This suggests that while Berlin gets the headlines as the tech sector magnet — Mr Coppel describes the city as “edgy, high energy, culture-filled” with an “ever-expanding talent pool of software engineers and founders” — the growth is more widely spread.

Local entrepreneurs point to success among the ranks of Germany’s Mittelstand — its small and medium-sized businesses — to convert their industrial knowledge into innovative technologies, as well as the variety of its fast-growing companies across different sectors.

President Emmanuel Macron wants to expand France's tech sector © Bloomberg

“Germany, especially in recent years, has yielded many large companies such as Zalando, Check24 and Delivery Hero,” says Harry Nelis, partner at Accel, a venture capital firm. He highlights a new wave of software companies including Celonis, which “mines” big data, and Instana, which provides automatic monitoring for a customer’s applications.

But there are worries for the future as regulators seek to tighten regulation in areas such as data privacy — including the General Data Protection Regulation (GDPR) which comes into effect next month — taxation and employment in the so-called “gig” economy.

The high-profile attacks on Facebook are representative of a changing mood around digital businesses especially.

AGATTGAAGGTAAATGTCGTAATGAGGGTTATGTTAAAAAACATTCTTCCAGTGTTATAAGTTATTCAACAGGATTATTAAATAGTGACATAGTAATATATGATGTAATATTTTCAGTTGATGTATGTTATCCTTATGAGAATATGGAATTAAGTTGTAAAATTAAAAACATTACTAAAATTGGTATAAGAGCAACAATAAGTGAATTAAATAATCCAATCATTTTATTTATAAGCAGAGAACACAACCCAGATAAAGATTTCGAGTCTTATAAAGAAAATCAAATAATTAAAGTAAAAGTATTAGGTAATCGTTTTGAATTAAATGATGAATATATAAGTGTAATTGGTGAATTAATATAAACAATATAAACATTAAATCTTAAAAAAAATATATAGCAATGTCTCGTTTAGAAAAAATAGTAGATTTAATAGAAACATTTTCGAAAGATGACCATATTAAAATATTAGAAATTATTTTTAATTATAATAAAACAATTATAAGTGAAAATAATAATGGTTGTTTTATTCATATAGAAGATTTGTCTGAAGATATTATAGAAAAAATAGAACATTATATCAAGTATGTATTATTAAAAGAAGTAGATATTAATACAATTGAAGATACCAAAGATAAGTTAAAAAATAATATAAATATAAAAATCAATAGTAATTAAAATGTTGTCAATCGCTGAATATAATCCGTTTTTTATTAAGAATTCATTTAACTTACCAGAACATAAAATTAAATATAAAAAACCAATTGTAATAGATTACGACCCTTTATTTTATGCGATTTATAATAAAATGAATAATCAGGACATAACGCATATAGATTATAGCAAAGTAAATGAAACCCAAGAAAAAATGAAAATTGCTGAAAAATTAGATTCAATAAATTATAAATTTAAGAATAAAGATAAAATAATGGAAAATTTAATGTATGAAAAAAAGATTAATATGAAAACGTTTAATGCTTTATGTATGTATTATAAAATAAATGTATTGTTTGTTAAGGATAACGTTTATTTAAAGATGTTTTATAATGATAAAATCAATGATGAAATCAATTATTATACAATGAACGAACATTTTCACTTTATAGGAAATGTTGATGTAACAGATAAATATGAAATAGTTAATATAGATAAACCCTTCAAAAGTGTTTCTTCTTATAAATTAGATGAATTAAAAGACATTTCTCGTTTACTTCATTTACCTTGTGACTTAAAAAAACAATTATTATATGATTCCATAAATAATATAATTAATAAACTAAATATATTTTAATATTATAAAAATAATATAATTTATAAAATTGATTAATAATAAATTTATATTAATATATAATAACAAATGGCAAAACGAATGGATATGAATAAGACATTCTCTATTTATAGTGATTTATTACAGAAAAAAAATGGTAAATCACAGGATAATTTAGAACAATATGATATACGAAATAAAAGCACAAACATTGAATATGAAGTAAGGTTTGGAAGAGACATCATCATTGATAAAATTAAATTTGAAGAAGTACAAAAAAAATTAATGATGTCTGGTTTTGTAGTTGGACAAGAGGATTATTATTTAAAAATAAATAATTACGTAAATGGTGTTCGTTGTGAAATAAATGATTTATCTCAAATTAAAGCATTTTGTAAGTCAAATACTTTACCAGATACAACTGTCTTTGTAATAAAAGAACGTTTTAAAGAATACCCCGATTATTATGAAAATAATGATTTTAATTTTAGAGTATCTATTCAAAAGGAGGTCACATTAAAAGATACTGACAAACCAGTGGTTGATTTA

Patrick Hansen, project manager for start-ups at Bitkom, Germany’s digital industry association, says it is no surprise that food companies and marketplaces in general have topped the FT 1000 list, given traditionally high growth rates. A key part of this growth has been a reliance on “gig” employment — flexible working contracts that keep costs low and help companies scale up. Such contracts are being questioned over the limited rights given to workers.

Mr Hansen hopes this system will “be regulated in a reasonable way in order to protect the workers on the one hand and [so that regulators] don’t hamper the fast growth of tech companies on the other”.

The UK’s exit from the EU is starting to worry domestic businesses, with any barriers erected expected to damage London’s start-up scene. “Brexit is certainly a threat, if a deep and comprehensive deal isn’t reached soon,” says TechUK’s Mr David.

Facebook's privacy scandal could lead to tougher rules for digital companies © PA

From 2009 to 2015, 45 per cent of net employment growth in digital sectors was from foreign-born workers, of which EU-born people made up 17 percentage points, according to TechUK.

“If the UK is seen to be less open and welcoming to people from other countries, it makes it harder for firms to attract the best and brightest talent,” says Mr David.

He also raises worries over the future free flow of data. Companies are clear that they want to stay aligned and retain UK influence in EU regulatory bodies, he says.

Others are confident European regulators will not to do anything that curtails the competitiveness of fast growing companies. “I am quite optimistic that the backdrop will remain as benign if not be even more favourable to start-ups in future,” says Mr Hansen.

“The needs and importance of high-growth companies for the economy of a country are more and more acknowledged by politicians and the society as a whole, which is demonstrated by the ever increasing number of public start-up programmes.”